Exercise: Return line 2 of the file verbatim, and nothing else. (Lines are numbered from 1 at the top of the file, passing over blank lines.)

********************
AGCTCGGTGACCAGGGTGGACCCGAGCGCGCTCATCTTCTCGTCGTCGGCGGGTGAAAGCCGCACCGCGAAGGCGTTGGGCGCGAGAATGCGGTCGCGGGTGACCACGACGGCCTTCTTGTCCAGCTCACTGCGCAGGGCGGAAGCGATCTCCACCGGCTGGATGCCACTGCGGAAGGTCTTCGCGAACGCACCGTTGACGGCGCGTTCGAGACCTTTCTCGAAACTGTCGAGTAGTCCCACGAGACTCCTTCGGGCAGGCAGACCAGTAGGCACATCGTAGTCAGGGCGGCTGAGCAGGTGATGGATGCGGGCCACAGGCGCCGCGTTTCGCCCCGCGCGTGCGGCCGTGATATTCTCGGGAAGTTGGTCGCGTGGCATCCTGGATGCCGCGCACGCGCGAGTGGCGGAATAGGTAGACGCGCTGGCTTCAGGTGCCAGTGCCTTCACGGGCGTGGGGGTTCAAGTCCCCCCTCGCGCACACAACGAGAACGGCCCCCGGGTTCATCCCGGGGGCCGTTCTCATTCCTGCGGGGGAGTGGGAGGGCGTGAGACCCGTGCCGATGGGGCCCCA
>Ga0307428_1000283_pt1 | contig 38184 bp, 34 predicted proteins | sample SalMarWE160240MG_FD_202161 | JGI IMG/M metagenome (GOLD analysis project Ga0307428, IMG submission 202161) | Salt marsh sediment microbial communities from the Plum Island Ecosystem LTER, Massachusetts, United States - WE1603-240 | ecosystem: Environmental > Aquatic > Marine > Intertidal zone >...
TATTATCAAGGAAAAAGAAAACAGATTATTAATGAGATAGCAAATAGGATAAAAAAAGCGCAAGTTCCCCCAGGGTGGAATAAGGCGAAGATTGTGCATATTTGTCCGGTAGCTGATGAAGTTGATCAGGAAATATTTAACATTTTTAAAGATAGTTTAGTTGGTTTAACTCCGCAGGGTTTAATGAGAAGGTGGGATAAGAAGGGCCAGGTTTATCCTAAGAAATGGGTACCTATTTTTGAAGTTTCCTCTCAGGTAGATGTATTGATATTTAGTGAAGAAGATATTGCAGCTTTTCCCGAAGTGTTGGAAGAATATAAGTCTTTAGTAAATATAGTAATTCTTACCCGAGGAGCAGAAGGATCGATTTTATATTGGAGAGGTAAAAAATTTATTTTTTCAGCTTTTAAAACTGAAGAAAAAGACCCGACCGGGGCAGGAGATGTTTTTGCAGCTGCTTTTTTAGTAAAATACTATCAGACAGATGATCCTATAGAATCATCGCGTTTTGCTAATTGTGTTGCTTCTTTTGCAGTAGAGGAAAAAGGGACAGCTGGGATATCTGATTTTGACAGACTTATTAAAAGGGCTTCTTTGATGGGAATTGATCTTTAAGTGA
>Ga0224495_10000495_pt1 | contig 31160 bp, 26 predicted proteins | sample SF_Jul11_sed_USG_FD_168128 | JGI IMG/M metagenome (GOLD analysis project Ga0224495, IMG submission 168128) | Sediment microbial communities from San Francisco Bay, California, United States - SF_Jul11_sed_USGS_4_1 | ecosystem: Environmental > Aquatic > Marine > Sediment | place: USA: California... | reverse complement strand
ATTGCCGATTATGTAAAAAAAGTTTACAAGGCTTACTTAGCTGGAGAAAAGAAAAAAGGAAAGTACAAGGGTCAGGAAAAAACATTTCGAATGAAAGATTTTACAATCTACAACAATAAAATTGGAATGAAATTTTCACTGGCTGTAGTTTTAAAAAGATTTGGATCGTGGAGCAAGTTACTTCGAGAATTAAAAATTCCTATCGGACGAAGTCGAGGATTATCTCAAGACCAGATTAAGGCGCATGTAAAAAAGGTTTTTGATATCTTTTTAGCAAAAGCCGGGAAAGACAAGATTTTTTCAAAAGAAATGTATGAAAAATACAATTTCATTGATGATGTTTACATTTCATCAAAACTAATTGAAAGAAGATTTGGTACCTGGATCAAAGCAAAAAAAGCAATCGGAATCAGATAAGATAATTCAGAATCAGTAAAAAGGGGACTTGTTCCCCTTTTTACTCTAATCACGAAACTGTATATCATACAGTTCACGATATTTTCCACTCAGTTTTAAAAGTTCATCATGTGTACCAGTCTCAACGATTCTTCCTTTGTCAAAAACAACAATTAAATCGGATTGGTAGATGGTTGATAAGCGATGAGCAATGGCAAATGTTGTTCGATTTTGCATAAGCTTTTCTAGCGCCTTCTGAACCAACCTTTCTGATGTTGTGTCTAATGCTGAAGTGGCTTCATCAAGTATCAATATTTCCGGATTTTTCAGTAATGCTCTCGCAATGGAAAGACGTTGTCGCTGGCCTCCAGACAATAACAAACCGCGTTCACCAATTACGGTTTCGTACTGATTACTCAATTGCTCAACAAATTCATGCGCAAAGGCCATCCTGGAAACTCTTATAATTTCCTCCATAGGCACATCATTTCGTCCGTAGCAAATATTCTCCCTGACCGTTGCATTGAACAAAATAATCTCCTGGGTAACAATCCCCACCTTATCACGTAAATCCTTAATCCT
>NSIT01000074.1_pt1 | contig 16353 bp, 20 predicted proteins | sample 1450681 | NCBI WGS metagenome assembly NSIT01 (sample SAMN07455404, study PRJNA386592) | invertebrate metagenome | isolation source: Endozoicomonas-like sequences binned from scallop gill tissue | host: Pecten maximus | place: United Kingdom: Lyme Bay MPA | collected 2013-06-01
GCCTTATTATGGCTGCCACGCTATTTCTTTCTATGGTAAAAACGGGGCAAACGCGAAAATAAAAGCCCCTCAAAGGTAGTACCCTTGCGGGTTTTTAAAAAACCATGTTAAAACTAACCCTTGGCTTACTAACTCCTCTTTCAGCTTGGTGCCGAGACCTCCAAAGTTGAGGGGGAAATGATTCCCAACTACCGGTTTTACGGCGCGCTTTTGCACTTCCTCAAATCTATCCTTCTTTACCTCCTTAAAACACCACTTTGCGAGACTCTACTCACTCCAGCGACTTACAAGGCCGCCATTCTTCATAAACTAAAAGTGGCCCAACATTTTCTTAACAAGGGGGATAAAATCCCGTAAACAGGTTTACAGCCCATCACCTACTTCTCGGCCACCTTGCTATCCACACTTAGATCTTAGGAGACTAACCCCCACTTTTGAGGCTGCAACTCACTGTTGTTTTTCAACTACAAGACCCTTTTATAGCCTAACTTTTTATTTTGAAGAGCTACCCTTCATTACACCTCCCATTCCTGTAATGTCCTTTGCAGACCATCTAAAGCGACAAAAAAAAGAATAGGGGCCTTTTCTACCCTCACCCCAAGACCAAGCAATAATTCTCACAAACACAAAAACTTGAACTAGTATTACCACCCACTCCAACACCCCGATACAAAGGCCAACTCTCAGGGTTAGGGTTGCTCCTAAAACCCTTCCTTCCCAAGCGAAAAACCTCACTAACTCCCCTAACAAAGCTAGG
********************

>Ga0307428_1000283_pt1 | contig 38184 bp, 34 predicted proteins | sample SalMarWE160240MG_FD_202161 | JGI IMG/M metagenome (GOLD analysis project Ga0307428, IMG submission 202161) | Salt marsh sediment microbial communities from the Plum Island Ecosystem LTER, Massachusetts, United States - WE1603-240 | ecosystem: Environmental > Aquatic > Marine > Intertidal zone >...